Self-standing diamond films were grown by DC Arcjet plasma enhanced chemical vapor deposition (CVD). The feed gasses were Ar/H 2/CH 4, in which the flow ratio of CH 4 to H 2 (FCH4/FH2) was varied from 5% to 20%. Two distinct morphologies were observed by scanning electron microscope (SEM), i.e. the pineapple-like morphology and the cauliflower-like morphology. It was found that the morphologies of the as-grown films are strongly dependent on the flow ratio of CH 4 to H 2 in the feed gasses. High resolution transmission electron microscope (HRTEM) survey results revealed that there were nanocrystalline grains within the pineapple-like films whilst there were ultrananocrystalline grains within cauliflower-like films. X-ray diffraction (XRD) results suggested that (110) crystalline plane was the dominant surface in the cauliflower-like films whilst (100) crystalline plane was the dominant surface in the pineapple-like films. Raman spectroscopy revealed that nanostructured carbon features could be observed in both types of films. Plasma diagnosis was carried out in order to understand the morphology dependent growth mechanism. It could be concluded that the film morphology was strongly influenced by the density of gas phases. The gradient of C2 radical was found to be different along the growth direction under the different growth conditions.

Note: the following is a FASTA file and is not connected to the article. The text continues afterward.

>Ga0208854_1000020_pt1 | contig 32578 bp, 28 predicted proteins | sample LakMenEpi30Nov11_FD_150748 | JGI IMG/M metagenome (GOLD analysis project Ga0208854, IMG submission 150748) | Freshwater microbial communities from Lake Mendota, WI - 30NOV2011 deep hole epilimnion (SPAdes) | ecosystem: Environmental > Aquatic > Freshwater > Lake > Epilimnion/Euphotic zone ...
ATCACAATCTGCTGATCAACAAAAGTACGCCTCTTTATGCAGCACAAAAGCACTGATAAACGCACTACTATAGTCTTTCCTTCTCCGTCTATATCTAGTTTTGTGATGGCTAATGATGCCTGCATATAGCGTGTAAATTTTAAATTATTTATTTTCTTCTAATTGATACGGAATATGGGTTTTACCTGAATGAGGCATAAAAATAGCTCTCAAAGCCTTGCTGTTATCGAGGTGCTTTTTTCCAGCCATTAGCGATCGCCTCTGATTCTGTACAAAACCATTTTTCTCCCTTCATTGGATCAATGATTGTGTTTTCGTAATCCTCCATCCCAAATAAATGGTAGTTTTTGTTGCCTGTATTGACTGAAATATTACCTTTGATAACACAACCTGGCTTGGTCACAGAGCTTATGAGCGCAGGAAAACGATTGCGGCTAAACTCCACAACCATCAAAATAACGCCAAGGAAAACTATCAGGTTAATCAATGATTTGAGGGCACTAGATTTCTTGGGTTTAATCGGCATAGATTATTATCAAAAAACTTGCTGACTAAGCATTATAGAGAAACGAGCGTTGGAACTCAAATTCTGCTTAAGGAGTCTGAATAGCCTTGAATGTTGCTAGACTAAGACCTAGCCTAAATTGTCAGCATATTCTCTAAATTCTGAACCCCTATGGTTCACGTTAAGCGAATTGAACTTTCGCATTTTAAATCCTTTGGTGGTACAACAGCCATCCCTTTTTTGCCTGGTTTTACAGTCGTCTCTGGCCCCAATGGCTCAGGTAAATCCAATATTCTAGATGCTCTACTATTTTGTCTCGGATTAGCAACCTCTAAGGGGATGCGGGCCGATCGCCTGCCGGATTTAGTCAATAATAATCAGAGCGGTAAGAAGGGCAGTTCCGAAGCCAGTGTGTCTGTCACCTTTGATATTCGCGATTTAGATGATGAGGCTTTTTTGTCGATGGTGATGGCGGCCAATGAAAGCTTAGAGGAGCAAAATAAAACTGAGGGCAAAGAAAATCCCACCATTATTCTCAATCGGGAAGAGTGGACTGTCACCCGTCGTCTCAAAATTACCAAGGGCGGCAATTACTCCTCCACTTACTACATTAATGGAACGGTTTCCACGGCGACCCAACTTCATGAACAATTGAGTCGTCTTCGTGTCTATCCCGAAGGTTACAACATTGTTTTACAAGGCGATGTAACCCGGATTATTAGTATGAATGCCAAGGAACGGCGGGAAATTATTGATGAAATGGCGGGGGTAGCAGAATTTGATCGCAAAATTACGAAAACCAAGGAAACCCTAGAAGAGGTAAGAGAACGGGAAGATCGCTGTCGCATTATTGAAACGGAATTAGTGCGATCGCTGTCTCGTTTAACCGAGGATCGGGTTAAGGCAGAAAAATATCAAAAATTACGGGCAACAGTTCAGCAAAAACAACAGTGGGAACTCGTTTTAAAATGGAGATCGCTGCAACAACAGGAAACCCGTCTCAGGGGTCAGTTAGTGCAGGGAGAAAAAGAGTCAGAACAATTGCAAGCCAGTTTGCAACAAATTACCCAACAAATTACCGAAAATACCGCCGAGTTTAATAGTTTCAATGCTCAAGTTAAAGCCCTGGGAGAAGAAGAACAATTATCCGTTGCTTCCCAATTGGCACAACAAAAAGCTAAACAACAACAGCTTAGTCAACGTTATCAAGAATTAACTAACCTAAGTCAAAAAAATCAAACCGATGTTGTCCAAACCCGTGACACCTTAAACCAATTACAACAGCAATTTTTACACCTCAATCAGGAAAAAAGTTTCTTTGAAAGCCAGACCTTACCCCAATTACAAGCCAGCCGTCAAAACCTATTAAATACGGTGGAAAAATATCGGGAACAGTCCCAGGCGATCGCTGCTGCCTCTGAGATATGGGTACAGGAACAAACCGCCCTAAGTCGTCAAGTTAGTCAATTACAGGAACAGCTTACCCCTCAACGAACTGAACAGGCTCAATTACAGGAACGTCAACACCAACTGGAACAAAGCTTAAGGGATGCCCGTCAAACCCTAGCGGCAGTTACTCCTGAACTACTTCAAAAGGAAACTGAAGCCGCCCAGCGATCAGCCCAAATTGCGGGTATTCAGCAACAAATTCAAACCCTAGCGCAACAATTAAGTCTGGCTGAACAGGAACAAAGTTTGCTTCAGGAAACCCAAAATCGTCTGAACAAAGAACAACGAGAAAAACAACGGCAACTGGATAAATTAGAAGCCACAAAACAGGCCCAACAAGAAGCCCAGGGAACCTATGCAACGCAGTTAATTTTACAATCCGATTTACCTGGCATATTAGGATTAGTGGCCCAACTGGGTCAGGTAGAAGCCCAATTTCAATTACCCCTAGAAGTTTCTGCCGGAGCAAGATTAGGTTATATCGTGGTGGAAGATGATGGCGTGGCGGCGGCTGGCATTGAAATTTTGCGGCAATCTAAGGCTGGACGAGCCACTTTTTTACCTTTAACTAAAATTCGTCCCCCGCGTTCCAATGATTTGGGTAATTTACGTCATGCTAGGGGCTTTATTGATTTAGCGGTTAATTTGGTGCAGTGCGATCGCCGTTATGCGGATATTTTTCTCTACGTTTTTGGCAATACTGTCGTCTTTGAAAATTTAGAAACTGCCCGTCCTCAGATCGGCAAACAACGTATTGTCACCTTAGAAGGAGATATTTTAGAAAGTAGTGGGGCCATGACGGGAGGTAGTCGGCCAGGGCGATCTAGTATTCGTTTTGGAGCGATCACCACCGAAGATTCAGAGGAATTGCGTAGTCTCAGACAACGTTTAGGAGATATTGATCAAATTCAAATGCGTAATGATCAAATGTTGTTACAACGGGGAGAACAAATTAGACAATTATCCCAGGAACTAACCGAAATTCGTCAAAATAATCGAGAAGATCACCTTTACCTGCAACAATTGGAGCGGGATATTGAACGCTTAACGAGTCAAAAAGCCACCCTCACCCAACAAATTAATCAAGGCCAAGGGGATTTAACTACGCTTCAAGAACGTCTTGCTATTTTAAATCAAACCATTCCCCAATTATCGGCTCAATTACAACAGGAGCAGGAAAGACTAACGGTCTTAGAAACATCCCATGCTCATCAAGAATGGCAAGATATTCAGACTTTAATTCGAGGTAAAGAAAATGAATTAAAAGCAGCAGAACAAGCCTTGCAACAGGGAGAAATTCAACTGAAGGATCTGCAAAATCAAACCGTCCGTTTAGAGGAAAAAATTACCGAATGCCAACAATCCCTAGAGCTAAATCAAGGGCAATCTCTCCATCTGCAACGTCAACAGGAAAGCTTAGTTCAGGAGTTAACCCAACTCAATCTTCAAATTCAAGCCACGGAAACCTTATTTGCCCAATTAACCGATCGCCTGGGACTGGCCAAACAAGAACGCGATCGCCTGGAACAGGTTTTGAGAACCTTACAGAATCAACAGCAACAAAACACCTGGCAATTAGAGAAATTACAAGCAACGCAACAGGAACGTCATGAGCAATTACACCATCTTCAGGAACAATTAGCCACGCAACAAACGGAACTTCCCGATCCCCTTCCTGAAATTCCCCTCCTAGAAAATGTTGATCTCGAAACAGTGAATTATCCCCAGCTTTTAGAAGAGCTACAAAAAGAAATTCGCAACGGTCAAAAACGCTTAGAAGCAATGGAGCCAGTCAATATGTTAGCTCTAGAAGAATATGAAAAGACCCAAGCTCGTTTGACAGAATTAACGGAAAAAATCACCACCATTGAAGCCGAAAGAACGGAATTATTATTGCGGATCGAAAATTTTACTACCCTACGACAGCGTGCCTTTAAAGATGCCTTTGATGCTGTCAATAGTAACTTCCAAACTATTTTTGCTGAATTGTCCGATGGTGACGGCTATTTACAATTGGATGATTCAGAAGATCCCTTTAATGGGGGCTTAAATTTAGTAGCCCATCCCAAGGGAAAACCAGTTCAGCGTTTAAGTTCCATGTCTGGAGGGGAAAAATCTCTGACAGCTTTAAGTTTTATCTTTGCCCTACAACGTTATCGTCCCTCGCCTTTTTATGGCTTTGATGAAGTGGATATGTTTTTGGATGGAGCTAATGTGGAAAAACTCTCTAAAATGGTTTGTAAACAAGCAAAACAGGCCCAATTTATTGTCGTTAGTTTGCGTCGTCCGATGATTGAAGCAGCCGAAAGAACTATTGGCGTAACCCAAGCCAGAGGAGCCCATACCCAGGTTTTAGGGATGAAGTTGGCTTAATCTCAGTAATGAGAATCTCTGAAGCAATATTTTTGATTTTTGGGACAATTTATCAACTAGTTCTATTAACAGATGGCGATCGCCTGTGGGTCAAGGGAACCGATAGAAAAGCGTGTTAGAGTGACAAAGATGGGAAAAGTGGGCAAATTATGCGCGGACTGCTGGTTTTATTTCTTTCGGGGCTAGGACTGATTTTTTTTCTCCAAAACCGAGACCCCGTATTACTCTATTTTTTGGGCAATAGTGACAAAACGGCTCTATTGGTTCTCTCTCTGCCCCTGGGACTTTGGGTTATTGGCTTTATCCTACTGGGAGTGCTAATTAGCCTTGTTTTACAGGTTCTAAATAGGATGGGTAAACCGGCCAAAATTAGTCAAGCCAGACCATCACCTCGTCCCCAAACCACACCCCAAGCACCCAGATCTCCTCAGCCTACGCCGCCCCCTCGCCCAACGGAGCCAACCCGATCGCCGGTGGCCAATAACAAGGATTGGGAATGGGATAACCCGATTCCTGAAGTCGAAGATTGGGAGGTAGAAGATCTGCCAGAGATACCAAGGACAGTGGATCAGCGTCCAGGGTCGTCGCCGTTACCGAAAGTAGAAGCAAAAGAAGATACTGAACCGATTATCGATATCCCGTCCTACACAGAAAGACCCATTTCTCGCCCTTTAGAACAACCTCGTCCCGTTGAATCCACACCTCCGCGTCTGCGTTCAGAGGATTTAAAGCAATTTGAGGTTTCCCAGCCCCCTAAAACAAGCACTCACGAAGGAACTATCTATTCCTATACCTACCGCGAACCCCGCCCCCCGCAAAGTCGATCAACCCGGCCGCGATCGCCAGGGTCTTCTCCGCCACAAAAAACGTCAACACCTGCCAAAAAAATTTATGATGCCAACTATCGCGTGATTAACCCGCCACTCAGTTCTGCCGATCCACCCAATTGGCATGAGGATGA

- crystal morphology
- chemical vapor deposition processes